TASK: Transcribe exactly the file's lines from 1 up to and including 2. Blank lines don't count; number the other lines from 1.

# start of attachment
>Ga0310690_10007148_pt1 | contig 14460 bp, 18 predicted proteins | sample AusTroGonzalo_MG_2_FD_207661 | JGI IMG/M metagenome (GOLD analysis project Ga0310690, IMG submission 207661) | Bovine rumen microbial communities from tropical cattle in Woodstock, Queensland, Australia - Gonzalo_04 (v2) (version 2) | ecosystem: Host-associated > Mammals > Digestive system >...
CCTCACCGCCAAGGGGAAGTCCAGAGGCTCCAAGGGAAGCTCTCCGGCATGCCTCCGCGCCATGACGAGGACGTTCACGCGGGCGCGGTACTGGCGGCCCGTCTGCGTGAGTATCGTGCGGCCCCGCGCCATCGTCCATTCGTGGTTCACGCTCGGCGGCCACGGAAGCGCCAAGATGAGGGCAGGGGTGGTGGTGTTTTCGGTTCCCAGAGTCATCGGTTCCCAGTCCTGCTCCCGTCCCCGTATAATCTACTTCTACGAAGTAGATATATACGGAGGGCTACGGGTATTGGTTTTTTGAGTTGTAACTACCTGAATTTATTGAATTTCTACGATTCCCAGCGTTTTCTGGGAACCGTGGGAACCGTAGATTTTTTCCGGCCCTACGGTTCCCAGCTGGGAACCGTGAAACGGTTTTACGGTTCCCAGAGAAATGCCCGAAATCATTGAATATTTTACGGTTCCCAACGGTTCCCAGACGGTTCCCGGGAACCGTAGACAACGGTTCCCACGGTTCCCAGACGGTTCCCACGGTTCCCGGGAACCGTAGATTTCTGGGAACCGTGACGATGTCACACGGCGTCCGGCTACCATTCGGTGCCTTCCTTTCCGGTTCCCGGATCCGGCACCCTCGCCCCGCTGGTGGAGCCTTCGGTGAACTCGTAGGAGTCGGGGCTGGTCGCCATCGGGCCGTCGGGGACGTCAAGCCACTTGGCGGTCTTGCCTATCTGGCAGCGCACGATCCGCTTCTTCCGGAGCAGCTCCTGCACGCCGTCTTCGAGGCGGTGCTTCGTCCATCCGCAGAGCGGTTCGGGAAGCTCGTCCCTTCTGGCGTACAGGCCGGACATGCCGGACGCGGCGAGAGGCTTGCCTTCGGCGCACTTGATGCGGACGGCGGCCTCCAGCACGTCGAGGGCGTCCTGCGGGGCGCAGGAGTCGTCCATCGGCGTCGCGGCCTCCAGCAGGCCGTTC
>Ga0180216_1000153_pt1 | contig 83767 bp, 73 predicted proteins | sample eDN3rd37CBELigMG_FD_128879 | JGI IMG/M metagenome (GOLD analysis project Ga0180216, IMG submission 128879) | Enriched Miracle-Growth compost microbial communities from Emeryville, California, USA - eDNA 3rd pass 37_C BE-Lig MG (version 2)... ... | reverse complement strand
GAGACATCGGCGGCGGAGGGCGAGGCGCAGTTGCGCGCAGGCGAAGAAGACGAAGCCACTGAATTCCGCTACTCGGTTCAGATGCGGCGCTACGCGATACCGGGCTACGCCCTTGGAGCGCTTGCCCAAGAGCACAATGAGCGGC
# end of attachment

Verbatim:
>Ga0310690_10007148_pt1 | contig 14460 bp, 18 predicted proteins | sample AusTroGonzalo_MG_2_FD_207661 | JGI IMG/M metagenome (GOLD analysis project Ga0310690, IMG submission 207661) | Bovine rumen microbial communities from tropical cattle in Woodstock, Queensland, Australia - Gonzalo_04 (v2) (version 2) | ecosystem: Host-associated > Mammals > Digestive system >...
CCTCACCGCCAAGGGGAAGTCCAGAGGCTCCAAGGGAAGCTCTCCGGCATGCCTCCGCGCCATGACGAGGACGTTCACGCGGGCGCGGTACTGGCGGCCCGTCTGCGTGAGTATCGTGCGGCCCCGCGCCATCGTCCATTCGTGGTTCACGCTCGGCGGCCACGGAAGCGCCAAGATGAGGGCAGGGGTGGTGGTGTTTTCGGTTCCCAGAGTCATCGGTTCCCAGTCCTGCTCCCGTCCCCGTATAATCTACTTCTACGAAGTAGATATATACGGAGGGCTACGGGTATTGGTTTTTTGAGTTGTAACTACCTGAATTTATTGAATTTCTACGATTCCCAGCGTTTTCTGGGAACCGTGGGAACCGTAGATTTTTTCCGGCCCTACGGTTCCCAGCTGGGAACCGTGAAACGGTTTTACGGTTCCCAGAGAAATGCCCGAAATCATTGAATATTTTACGGTTCCCAACGGTTCCCAGACGGTTCCCGGGAACCGTAGACAACGGTTCCCACGGTTCCCAGACGGTTCCCACGGTTCCCGGGAACCGTAGATTTCTGGGAACCGTGACGATGTCACACGGCGTCCGGCTACCATTCGGTGCCTTCCTTTCCGGTTCCCGGATCCGGCACCCTCGCCCCGCTGGTGGAGCCTTCGGTGAACTCGTAGGAGTCGGGGCTGGTCGCCATCGGGCCGTCGGGGACGTCAAGCCACTTGGCGGTCTTGCCTATCTGGCAGCGCACGATCCGCTTCTTCCGGAGCAGCTCCTGCACGCCGTCTTCGAGGCGGTGCTTCGTCCATCCGCAGAGCGGTTCGGGAAGCTCGTCCCTTCTGGCGTACAGGCCGGACATGCCGGACGCGGCGAGAGGCTTGCCTTCGGCGCACTTGATGCGGACGGCGGCCTCCAGCACGTCGAGGGCGTCCTGCGGGGCGCAGGAGTCGTCCATCGGCGTCGCGGCCTCCAGCAGGCCGTTC